Musings of a REAL Tank Commander – Part 10 Hairy moments, wild mustangs and Medicine Hat...

Musings of a REAL Tank Commander – Part 10 Hairy moments, wild mustangs and Medicine Hat...

by Stuart Crawford
article from Thursday 4, June, 2020

THE ULTIMATE training, for us tank soldiers at least, was in Canada, or more specifically at the British Army Training Unit, Suffield (BATUS), in Alberta.  BATUS was, and is, a remarkable training facility which the British Army has used under licence from the Canadian Government since 1972. It comprises some thousand square miles of prairie in western Canada where, because of lack of population, buildings, and infrastructure, we were free to manoeuvre and fire our weapons almost at will.  

For a tank troop leader it is the confirmation and testing of competence, a rite of passage between enthusiastic amateur and professional if you like, where every aspect of military skill is applied to a variety of problems set by the staff permanently based there.  It is also a hurdle at which many commanders and Regiments have fallen over the years and, while officially no report is produced to anyone apart from the commanding officers of units who go there, the word soon gets out when units and individuals are found wanting.

On average, whilst stationed in Germany as part of 1 (Br) Corps, you might expect to go to Canada once every two years. But you didn’t go as a regiment, you went as a battle group (BG), an all arms organisation based on a regimental headquarters with all the required bits and pieces from other units tacked on. When I first went to BATUS in 1981 with my troop it was as part of the Scots Guard BG; C and D Squadrons 4th Tonks were their tank support, but it was essentially their exercise.

I rather liked the Scots Guards.  True, they were quite different to us in many ways, and their relationship between officers and soldiers was more formal than ours. But they were infantry soldiers and didn’t have that extraordinary close bonding that came with serving in a tank crew. In the field I thought they were really, really good. In barracks, in the officers’ mess, they had this thing where if you wore your hat at breakfast it signified that you didn’t want anyone to talk to you. We thought this was really funny, and went out of our way to engage anyone so attired in conversation, just for the Hell of it. Being Guards officers they indulged us and were endlessly charming and polite. We got on just fine.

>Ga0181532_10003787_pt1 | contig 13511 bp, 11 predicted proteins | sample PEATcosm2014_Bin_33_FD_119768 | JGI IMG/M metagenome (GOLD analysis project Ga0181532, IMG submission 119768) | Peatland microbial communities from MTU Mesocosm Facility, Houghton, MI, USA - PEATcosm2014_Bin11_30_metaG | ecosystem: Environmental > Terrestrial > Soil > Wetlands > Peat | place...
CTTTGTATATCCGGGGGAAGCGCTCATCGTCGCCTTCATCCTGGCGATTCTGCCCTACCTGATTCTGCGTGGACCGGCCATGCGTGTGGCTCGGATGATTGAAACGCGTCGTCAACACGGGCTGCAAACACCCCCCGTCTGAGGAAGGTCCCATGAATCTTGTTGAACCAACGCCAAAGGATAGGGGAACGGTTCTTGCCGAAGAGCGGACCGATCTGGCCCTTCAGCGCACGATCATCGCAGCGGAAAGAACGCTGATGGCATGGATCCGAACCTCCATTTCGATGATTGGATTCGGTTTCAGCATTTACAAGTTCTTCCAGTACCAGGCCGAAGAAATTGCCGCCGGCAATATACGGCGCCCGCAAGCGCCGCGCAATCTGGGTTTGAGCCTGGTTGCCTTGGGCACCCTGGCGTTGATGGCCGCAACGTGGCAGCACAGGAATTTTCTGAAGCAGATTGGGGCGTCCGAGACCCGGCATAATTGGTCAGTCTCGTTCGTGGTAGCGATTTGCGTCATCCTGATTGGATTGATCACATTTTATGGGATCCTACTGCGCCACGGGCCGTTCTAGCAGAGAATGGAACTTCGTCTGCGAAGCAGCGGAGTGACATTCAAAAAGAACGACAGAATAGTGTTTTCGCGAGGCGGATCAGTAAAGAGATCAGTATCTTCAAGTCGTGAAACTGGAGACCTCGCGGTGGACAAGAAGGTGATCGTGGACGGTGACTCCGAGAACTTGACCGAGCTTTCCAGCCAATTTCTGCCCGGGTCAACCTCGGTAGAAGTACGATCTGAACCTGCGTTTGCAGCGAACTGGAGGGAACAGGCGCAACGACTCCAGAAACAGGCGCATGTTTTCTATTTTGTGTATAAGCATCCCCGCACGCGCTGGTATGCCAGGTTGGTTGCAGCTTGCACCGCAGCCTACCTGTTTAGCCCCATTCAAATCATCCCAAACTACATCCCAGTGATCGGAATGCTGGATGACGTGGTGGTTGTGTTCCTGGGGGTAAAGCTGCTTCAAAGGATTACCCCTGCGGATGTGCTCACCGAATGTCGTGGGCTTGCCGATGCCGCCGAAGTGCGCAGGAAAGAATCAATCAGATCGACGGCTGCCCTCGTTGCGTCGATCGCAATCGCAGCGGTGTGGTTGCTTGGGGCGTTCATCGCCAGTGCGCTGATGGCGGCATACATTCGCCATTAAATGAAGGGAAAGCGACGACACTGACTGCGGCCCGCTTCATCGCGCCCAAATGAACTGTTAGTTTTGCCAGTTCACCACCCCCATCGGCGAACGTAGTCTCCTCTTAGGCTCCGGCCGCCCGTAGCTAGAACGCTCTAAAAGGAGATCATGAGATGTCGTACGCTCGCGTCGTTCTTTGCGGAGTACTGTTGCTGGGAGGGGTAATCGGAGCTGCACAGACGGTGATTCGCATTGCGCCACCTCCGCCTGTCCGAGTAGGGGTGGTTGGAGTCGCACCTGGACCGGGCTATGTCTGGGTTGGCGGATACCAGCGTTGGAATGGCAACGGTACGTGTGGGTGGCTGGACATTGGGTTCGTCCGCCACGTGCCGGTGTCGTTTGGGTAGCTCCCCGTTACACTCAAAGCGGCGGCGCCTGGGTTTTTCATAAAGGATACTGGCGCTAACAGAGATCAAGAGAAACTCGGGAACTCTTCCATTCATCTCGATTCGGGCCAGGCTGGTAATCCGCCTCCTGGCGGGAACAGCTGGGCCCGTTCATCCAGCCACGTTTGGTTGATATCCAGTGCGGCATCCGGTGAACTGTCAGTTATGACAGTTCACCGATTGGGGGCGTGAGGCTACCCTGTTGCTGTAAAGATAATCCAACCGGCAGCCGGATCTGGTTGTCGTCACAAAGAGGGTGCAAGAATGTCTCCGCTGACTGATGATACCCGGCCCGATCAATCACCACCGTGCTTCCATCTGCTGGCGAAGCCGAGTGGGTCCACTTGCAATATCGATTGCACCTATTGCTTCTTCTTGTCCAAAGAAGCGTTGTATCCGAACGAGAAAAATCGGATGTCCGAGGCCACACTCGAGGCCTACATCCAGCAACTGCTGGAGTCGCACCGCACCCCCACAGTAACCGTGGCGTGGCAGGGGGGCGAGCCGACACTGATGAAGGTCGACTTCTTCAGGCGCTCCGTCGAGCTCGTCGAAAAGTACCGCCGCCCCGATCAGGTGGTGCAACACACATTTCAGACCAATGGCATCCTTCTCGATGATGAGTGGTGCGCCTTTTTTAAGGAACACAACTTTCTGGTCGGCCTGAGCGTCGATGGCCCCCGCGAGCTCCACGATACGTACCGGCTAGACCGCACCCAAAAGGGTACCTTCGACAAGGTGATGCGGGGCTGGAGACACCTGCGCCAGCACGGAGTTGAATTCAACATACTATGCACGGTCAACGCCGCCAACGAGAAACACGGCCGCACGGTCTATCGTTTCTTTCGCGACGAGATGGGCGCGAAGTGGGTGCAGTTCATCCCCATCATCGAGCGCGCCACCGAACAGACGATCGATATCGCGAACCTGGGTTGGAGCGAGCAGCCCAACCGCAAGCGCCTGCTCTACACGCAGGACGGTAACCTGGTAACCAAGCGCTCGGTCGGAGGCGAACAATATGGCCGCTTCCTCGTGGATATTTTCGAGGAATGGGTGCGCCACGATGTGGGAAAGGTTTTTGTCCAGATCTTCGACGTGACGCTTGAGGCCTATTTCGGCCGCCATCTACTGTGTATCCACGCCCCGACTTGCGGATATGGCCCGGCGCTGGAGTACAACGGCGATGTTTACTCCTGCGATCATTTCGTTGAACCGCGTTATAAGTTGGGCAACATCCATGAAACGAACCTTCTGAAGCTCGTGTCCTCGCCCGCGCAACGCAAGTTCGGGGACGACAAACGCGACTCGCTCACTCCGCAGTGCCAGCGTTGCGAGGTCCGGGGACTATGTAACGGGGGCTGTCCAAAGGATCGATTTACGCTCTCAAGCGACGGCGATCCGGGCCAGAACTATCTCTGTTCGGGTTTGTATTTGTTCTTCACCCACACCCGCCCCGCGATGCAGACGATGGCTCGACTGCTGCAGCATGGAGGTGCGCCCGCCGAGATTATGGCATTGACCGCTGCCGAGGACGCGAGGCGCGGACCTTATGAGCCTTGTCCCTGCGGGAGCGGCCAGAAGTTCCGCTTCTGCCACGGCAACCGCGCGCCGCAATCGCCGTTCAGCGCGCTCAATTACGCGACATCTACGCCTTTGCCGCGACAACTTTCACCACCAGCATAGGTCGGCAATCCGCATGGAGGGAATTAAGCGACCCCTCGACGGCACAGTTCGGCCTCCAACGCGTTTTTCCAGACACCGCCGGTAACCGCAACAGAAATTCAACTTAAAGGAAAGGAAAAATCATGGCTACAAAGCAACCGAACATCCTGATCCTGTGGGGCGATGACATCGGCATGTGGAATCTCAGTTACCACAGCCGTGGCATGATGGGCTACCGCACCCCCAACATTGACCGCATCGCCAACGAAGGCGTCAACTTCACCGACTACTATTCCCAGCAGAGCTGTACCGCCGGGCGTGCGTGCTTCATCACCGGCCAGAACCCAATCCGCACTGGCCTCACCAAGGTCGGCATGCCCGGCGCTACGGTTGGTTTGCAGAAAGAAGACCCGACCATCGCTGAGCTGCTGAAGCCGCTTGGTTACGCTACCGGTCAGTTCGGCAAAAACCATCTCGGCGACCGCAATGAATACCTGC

I can’t actually remember how we got from Germany to Canada the first time, but assume we flew civvy from Dusseldorf to Calgary. If it had been the RAF we would have been kept waiting for hours while the crew had a leisurely breakfast and then flown backwards across the Pond (RAF transport aircraft had the seats facing backwards at that time) but I can’t remember any such delay. There then followed a bus ride to Camp Crowfoot, the military base near the wonderfully named town of Medicine Hat and from whence we would sally forth into the endless prairies on northern Alberta. Plush is not the word that springs to mind in describing our accommodation, but it was fine. 

Obviously we didn’t take our tanks with us, so we picked up our exercise vehicles at the aptly named dustbowl at Camp Crowfoot, taking them over from the previous BG. There were always some bits and pieces missing from the tanks equipment, so all sorts of tricks were employed to avoid having to pay for “diffies”. We did exactly the same when we handed over to the next lot! A BG comprised a lot of vehicles and was a pretty big deal as the photos show.

Eventually we deployed on to the training area proper, along the Rattlesnake Road if I remember correctly. Then we were out on the prairie living off our tanks for three weeks I think, apart from the occasional shower truck shuttle back to camp for a clean up. Deploying on to the area introduced us to the dust. I was the middle of summer and hadn’t rained for months, so each tank threw up a huge plume of dust which got everywhere – mouth, eyes and nose plus other awkward less mentionable spots. It was also frighteningly hot at times – I recorded 116̊F (no idea what that is in new money) in the turret on one occasion.